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Marco Bizzarri wrote:
> On Fri, Sep 19, 2008 at 9:23 AM, Marco Bizzarri
> <[EMAIL PROTECTED]> wrote:
>> Hi all.
>> I'm working on an application which uses Zope (2.8, at the moment) and
>> ZPsycopgDA (toghter with a number of other products).
>> While writing an acceptance test, I encountered a strange problem: the
>> test locks up.
>> A further investigation shown that there were two connections at the
>> database; one of them was not committed, the other one was blocked
>> waiting for the other to commit.
>> I therefore used the pdb in order to stop the execution of the test
>> inside the connect method of the ZPsycopgDA.DA. Once I had that
>> breakpoint, I was able to get the logs of the two transactions on the
>> database, and I had the confirmation that indeed there were two
>> different transactions.
>> So, I wondered what could possibily happen, I mean why during a test
>> there could be a second connect to the database.
>> I issued a "bt" to see the stack of calls leading to the connect, and
>> what I could see was that the coonect was called inside the
>> __setstate__ method of Shared/DC/ZRDB/Connection.py.
>> I assume therefore that the ZPsycopgDA object has been "ghostified",
>> during the transaction. But this "assumption" is not supported by any
>> evidence. In particular, it is not supported by my knowledge of the
>> internal behaviour of ZODB on objects during a single transaction.
>> Can anyone provide suggestion on this topic?
>> Regards
>> Marco
>> --
>> Marco Bizzarri
>> http://notenotturne.blogspot.com/
>> http://iliveinpisa.blogspot.com/
> I did further investigation on the topic, and I think I've pinned the
> problem. I don't know the solution, but I can reproduce the problem
> with a small sample. Here is the sample:
> import os
> import sys
> import unittest
> if __name__ == '__main__':
>     execfile(os.path.join(sys.path[0], '../framework.py'))
> from Testing import ZopeTestCase
> from OFS import Image
> from Products.ZPsycopgDA.DA import manage_addZPsycopgConnection
> from Products.ZSQLMethods import SQL
> class DoubleTransactionTest(ZopeTestCase.ZopeTestCase):
>     def _add_big_image(self, value, data):
>         Image.manage_addFile(self.app, "f%06s" % value, data , "a title")
>     def test_showdouble(self):
>         manage_addZPsycopgConnection(self.app, "db_connection", "",
> "host=localhost user=postgres dbname=template1")
>         self.app._setObject('sql', SQL.SQL("sql", "", "db_connection",
> "", "select * from pg_tables"))
>         self.app.sql()
>         data =  "*" * (1 << 20)
>         for x in range(1000):
>             self._add_big_image(x, data)
>             print "Added %s " % x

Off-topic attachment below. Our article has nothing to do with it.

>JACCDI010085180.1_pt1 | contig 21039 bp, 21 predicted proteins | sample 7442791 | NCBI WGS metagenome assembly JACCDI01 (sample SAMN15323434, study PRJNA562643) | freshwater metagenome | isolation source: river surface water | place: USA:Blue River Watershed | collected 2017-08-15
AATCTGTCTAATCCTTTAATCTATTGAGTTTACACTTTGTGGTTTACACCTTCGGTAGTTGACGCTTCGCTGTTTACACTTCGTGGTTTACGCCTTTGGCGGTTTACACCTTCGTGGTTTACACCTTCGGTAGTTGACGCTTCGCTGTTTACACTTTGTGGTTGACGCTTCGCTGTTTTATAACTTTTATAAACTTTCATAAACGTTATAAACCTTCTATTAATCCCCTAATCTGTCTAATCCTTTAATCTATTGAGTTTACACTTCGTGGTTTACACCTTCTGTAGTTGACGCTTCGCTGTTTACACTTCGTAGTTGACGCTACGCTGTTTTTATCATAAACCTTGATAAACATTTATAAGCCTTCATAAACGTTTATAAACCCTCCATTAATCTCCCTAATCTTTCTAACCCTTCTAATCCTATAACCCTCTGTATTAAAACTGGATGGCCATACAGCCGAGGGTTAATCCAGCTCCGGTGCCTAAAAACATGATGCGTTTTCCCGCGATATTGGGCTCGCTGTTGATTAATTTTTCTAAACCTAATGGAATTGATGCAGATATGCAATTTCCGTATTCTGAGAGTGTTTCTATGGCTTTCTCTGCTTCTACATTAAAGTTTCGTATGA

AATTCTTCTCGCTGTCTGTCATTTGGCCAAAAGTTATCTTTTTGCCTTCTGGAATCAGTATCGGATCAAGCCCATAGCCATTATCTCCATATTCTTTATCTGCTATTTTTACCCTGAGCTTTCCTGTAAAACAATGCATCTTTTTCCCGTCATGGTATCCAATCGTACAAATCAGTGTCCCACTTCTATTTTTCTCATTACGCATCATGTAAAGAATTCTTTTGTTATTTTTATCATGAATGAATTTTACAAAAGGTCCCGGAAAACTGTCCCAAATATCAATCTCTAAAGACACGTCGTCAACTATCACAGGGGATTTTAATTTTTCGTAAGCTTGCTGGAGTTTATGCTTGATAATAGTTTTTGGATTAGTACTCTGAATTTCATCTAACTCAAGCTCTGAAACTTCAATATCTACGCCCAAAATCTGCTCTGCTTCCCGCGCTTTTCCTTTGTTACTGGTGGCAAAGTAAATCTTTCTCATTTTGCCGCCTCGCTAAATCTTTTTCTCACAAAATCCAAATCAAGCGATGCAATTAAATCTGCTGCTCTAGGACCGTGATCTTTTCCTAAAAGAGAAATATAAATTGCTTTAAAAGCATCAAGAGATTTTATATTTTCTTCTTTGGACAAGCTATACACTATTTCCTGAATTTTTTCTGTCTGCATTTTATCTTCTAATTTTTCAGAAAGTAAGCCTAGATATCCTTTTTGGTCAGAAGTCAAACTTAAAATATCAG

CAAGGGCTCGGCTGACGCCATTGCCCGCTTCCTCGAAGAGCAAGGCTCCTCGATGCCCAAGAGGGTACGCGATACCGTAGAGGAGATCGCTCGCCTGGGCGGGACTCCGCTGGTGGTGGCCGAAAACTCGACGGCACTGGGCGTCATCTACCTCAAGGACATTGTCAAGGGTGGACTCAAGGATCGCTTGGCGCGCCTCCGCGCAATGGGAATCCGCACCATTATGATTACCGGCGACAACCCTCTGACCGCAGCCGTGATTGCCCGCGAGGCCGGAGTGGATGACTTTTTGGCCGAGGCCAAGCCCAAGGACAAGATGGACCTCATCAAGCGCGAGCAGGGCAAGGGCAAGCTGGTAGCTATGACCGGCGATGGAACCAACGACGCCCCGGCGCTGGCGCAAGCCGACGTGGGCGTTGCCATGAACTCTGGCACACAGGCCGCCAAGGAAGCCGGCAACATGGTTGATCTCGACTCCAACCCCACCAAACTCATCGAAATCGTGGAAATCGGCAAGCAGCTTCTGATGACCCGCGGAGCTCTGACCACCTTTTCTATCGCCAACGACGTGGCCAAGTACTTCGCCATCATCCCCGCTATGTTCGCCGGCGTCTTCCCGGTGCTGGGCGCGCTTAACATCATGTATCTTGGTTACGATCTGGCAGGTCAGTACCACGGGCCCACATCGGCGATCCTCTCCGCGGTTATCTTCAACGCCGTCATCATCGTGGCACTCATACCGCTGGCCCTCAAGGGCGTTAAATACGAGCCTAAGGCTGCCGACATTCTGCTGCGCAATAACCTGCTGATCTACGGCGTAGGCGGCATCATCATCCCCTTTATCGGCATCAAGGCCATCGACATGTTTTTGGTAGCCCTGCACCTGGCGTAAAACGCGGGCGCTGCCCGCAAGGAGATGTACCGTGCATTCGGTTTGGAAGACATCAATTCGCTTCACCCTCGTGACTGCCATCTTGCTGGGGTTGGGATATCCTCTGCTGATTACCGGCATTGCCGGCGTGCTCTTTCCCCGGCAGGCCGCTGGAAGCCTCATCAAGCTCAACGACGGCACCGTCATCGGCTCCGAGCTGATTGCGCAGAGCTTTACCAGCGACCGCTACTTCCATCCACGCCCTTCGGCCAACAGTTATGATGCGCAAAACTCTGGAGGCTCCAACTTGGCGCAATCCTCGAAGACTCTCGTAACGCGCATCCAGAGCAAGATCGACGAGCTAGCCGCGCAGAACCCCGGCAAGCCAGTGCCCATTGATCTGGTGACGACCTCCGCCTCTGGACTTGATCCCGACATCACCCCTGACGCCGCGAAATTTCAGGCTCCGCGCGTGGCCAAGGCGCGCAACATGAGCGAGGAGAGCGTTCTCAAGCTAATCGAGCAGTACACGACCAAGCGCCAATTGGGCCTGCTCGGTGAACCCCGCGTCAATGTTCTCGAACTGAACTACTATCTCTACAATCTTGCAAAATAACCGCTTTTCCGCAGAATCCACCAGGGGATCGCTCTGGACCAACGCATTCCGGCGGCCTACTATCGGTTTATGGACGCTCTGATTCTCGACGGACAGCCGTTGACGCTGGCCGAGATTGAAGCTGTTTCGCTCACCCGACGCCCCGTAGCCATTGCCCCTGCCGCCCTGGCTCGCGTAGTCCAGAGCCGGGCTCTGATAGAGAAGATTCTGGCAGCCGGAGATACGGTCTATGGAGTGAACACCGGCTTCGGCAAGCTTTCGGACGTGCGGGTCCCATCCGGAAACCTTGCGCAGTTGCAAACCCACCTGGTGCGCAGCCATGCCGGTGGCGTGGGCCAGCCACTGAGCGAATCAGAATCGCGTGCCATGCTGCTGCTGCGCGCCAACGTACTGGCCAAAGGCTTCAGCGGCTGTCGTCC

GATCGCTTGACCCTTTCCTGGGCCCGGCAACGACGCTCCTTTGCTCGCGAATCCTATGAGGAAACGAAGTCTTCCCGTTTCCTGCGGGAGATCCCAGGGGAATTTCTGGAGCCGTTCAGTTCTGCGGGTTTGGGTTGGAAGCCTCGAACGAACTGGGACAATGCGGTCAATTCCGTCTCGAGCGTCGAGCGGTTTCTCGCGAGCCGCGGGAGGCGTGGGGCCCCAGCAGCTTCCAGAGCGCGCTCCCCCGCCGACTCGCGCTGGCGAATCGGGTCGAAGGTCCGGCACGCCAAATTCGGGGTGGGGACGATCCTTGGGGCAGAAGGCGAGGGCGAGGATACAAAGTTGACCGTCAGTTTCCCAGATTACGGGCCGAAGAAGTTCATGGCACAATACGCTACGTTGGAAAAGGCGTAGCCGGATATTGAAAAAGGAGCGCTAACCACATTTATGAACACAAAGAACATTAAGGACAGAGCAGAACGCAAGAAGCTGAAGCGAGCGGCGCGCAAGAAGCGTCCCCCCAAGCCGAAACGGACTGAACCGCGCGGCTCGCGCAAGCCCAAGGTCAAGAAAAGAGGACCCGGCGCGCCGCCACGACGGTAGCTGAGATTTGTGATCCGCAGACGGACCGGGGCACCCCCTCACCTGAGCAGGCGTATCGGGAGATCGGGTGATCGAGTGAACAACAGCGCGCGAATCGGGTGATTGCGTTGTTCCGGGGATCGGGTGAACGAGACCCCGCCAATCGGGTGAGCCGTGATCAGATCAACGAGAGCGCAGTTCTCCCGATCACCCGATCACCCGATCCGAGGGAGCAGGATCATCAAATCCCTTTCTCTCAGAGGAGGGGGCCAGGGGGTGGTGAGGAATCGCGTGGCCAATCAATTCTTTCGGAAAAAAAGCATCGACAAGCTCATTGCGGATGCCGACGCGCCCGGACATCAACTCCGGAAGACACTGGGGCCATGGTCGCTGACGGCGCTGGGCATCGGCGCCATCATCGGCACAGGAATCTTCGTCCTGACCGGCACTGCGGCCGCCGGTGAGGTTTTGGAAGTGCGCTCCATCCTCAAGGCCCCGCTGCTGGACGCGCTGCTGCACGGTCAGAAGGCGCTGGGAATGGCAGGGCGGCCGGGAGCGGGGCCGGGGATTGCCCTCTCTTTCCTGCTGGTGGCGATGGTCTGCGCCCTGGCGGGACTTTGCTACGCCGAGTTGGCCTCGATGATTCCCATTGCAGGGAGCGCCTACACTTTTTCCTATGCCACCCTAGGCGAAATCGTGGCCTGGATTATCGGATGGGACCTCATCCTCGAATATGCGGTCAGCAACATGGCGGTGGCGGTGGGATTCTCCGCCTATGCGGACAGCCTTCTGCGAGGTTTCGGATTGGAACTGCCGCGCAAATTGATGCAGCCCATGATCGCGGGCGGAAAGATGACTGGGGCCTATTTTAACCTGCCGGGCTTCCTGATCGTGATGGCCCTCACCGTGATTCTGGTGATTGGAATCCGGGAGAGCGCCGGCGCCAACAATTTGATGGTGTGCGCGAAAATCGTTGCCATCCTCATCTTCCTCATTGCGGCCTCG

>         self.app.sql()
> if __name__ == '__main__':
>     unittest.main()
> I'm doing three things here:
> - creating a db connection
> - making a query to the db (this causes a transaction to begin)
> - creating a lot of "big" files (expecially, larger than 2 * 2 ^ 16 *)
> - making another query to the db;
> Once I create a big file I fall into the following branch inside the
> OFS.Image._read_data
>         if size <= 2*n:
>             seek(0)
>             if size < n: return read(size), size
>             return Pdata(read(size)), size
>         # Make sure we have an _p_jar, even if we are a new object, by
>         # doing a sub-transaction commit.
>         transaction.savepoint(optimistic=True)
> This causes, at the end, to call the ZODB.Connection.savepoint which,
> just before returning, calls a cacheGC to be called, which, I'm
> afraid, causes the db_connection to be "sent" out of the cache itself,
> thus leaving it without the _v_ attributes.
> Hope this can help in giving suggestions.

Thanks for digging further into it;  I couldn't imagine how that was
occurring.  In this case, the large number of created Pdata objects (one
per 64k chunk of each of your images) are causing your connection object
to be evicted from the cache at one of the savepoints, and thus
ghostified (which is where it loses its volatiles).

There is a special 'STICKY' state which prevents ghostifying, but it
can't be set from Python code.  You could, however, set '_p_changed' on
the connection at the beginning of the method, and then delete it at the
end:  changed objects can't be ghostified.  E.g.:

   def my_method(self):
       self.connection._p_changed = 1
           # now do the stuff which used to ghostify the connection
           del self.connection._p_changed

It is a nasty workaround, but should help prevent the lockup.

- --
Tres Seaver          +1 540-429-0999          [EMAIL PROTECTED]
Palladion Software   "Excellence by Design"    http://palladion.com
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